Social media is a must for individuals and businesses these days. You should, if you’re looking for work and trying to network, be on it.

That being said, if you’re not using it right, you’re going to do your reputation more harm than good.

Here are five social media practices you should never engage in, because they make people hate you. Even if you see other people doing these things, do not follow their lead. That way only lies irritated friends and followers. Trust me, I’m a doctor. (I’m not really a doctor.)

Sending auto DMs on Twitter.

Sample: “Thanks for following! Be sure to like me on Facebook, check me out on Pinterest and Instagram, and download my ebook here!”

STOP THIS. You’re not showing gratitude. You’re testing the goodwill of strangers by greeting them with shameless pluggery. I would unfollow every single person who does this but will admit that I can’t actually be bothered, though I do wish I could respond to every auto DM with an auto DM of my own that said “Thanks for your auto DM! Here is an auto DM response. Is this annoying? Now you know how everyone else feels when they get your stupid auto DM! Be sure to follow me on Instagram!” (Joke’s on them. I’m not even on Instagram.)

Even a simple “Thanks for following me!” auto DM is a bad idea. You’re just clogging people’s feeds with nothing of use. Cut it out. This also goes for auto tweets of the same nature.

Mentioning people for your own self serving purposes.

I’ve been getting Twitter mentions like “Top new followers!” a lot lately. I’ll follow someone and then they’ll tweet something like, “Top new followers this week! @Workopolis_HIRE @soandso @whatshernamemcgillicuddy @someotherdude.” And I’m left wondering how you measure your top followers, how I came out on top, and whether your other followers who didn’t make your top list should be offended.

Another example is “Best retweets!” also featuring a list of people who retweeted you, then a message reading “Thanks for the retweets!” (All these annoying moves usually feature an inordinate amount of exclamation marks). I know you didn’t even read the retweet, and that this was actually done through some automated social media managing tool. I know this because the only reason I retweeted you was because you tweeted one of my stories. I was actually retweeting myself.

Here’s the thing: when you mention me on Twitter, I get a notification, and I hate it when that notification turns out to be because you are using my name to fill up some space and call attention to yourself.

Following people on Twitter until they follow you back then unfollowing them to increase your followers to following ratio.

Seriously, this is so rude. There are people who have done this to me more than once and don’t even seem to realize that they’re following and unfollowing the same people over and over again. I’ll usually follow you back a couple of times before I catch on, then get wise. I guess if your goal is to have more followers than followees, it actually does work. It also works if your goal is to drive people nuts.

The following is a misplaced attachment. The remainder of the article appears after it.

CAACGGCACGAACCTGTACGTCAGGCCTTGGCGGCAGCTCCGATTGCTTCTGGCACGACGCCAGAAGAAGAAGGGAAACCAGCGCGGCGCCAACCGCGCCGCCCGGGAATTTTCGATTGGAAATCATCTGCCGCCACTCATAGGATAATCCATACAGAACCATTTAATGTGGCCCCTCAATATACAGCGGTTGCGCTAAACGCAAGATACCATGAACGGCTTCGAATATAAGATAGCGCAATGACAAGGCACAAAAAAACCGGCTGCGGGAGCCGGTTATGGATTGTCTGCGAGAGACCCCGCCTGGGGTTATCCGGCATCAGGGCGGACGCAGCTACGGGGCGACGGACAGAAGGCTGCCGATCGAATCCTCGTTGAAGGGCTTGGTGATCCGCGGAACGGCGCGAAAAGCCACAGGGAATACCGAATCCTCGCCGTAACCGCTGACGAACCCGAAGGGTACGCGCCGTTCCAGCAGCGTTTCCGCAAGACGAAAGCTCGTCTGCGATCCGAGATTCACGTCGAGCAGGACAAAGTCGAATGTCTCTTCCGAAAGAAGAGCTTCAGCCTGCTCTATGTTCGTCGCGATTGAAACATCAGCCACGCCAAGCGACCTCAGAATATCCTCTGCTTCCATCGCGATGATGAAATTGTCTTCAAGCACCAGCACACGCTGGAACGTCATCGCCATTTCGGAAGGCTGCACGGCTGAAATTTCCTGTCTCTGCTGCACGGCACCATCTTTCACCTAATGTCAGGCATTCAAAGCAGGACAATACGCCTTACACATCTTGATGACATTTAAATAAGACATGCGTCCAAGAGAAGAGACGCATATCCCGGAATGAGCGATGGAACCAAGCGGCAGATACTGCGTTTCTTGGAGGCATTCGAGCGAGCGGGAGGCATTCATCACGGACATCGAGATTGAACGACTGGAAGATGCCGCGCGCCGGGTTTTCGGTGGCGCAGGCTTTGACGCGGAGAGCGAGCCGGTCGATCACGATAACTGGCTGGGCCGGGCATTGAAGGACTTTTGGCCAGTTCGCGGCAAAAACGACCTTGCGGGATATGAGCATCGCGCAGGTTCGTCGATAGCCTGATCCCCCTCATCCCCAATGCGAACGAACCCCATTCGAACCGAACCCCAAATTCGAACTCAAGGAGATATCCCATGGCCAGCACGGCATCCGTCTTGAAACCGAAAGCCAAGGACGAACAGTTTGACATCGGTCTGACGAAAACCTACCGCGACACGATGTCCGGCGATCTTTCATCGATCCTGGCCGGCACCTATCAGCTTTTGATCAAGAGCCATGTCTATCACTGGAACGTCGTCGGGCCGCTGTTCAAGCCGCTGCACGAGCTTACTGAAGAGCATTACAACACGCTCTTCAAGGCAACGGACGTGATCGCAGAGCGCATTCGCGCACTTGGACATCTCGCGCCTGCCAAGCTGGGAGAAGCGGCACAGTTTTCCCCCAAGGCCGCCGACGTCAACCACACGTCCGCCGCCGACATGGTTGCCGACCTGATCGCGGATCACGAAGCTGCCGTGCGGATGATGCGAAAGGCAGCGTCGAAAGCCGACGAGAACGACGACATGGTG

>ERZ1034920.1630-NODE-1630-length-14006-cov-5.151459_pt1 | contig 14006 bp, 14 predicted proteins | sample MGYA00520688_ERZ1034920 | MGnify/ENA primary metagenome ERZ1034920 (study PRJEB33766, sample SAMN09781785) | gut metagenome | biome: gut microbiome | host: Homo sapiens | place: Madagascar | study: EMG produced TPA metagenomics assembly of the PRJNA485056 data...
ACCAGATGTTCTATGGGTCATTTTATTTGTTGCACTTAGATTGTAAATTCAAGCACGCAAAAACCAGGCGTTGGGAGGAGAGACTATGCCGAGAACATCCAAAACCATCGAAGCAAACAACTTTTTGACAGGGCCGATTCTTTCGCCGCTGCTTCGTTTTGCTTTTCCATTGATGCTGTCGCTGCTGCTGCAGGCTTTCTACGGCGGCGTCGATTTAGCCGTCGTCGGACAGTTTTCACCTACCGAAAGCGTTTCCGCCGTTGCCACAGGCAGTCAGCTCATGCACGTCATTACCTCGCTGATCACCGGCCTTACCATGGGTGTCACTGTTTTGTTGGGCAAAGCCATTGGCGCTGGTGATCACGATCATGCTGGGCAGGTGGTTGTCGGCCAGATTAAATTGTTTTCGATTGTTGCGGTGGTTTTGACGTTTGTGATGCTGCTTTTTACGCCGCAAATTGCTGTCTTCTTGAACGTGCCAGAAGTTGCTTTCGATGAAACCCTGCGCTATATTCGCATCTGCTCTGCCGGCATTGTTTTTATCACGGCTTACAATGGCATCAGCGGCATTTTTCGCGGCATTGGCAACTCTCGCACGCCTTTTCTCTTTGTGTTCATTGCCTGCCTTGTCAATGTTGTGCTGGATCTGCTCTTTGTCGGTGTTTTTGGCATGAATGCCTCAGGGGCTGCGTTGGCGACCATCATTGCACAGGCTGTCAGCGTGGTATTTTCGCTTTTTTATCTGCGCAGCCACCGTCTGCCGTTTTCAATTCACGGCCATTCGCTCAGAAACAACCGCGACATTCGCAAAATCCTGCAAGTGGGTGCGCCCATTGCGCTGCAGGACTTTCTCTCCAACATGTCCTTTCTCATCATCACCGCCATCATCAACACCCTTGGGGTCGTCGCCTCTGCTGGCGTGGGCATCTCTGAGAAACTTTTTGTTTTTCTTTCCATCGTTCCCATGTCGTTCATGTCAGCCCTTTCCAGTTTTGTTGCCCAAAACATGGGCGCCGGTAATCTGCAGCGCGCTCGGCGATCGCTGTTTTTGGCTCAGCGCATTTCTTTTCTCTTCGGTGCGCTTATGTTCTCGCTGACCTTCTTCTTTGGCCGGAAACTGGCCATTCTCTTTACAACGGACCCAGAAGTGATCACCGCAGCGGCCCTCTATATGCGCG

Only contacting people when trying to get something out of them.

You never interact with people, then suddenly you’re trying to promote your book/event/ daughter’s cookie drive, and suddenly you’re messaging, or mass messaging everyone, asking them to buy your book/attend your event/sponsor your daughter. I have removed many Facebook “friends” over this sort of behaviour. Social media is called “social” media because it is supposed to be “social.” It is not your little personal platform for selling things or asking favours.

Insulting people in a bid for moral or intellectual superiority.

This weird behaviour was never so prevalent as during the #thedress discussions. If you’re not familiar, catch up here. Millions of people online were enjoying talking about an interesting phenomenon while others decided to be outraged by the attention the viral meme was getting, and started posting angry status updates like “HOW CAN YOU BE TALKING ABOUT SOMETHING AS INSIGNIFICANT AS A DRESS WHEN THERE ARE WARS??? WARS!!! YOU’RE ALL STUPID!”

Please. Like you only ever discuss important things. Also, the dress discussion was an extremely important one in my opinion, though I won’t go into the many reasons why here.

A good question to ask yourself is, would you walk to a group of people in a real life setting and start yelling that whatever they’re talking about is a stupid, idiotic waste of time – No, you wouldn’t – at least, I hope you wouldn’t – because you would look like an idiot.

You look the same on social media.

The rules on social media are the same as in real life, and the key word is “social.” First and foremost, you must interact with people – civilly. Then maybe you can try to sell them your stuff or ask for help (it’s never appropriate to start yelling that they’re stupid. If you don’t like the discussion, leave the room). Otherwise, you’re just having a one-sided conversation, and nobody will be listening.

Recent on Workpolis
The best time of the week to apply for a new job
Don’t know what you want to do with your life? You’re not alone

!function(d,s,id){var js,fjs=d.getElementsByTagName(s)[0],p=/^http:/.test(d.location)?’http’:’https’;if(!d.getElementById(id)){js=d.createElement(s);;js.src=p+’://’;fjs.parentNode.insertBefore(js,fjs);}}(document, ‘script’, ‘twitter-wjs’);

Follow Workopolis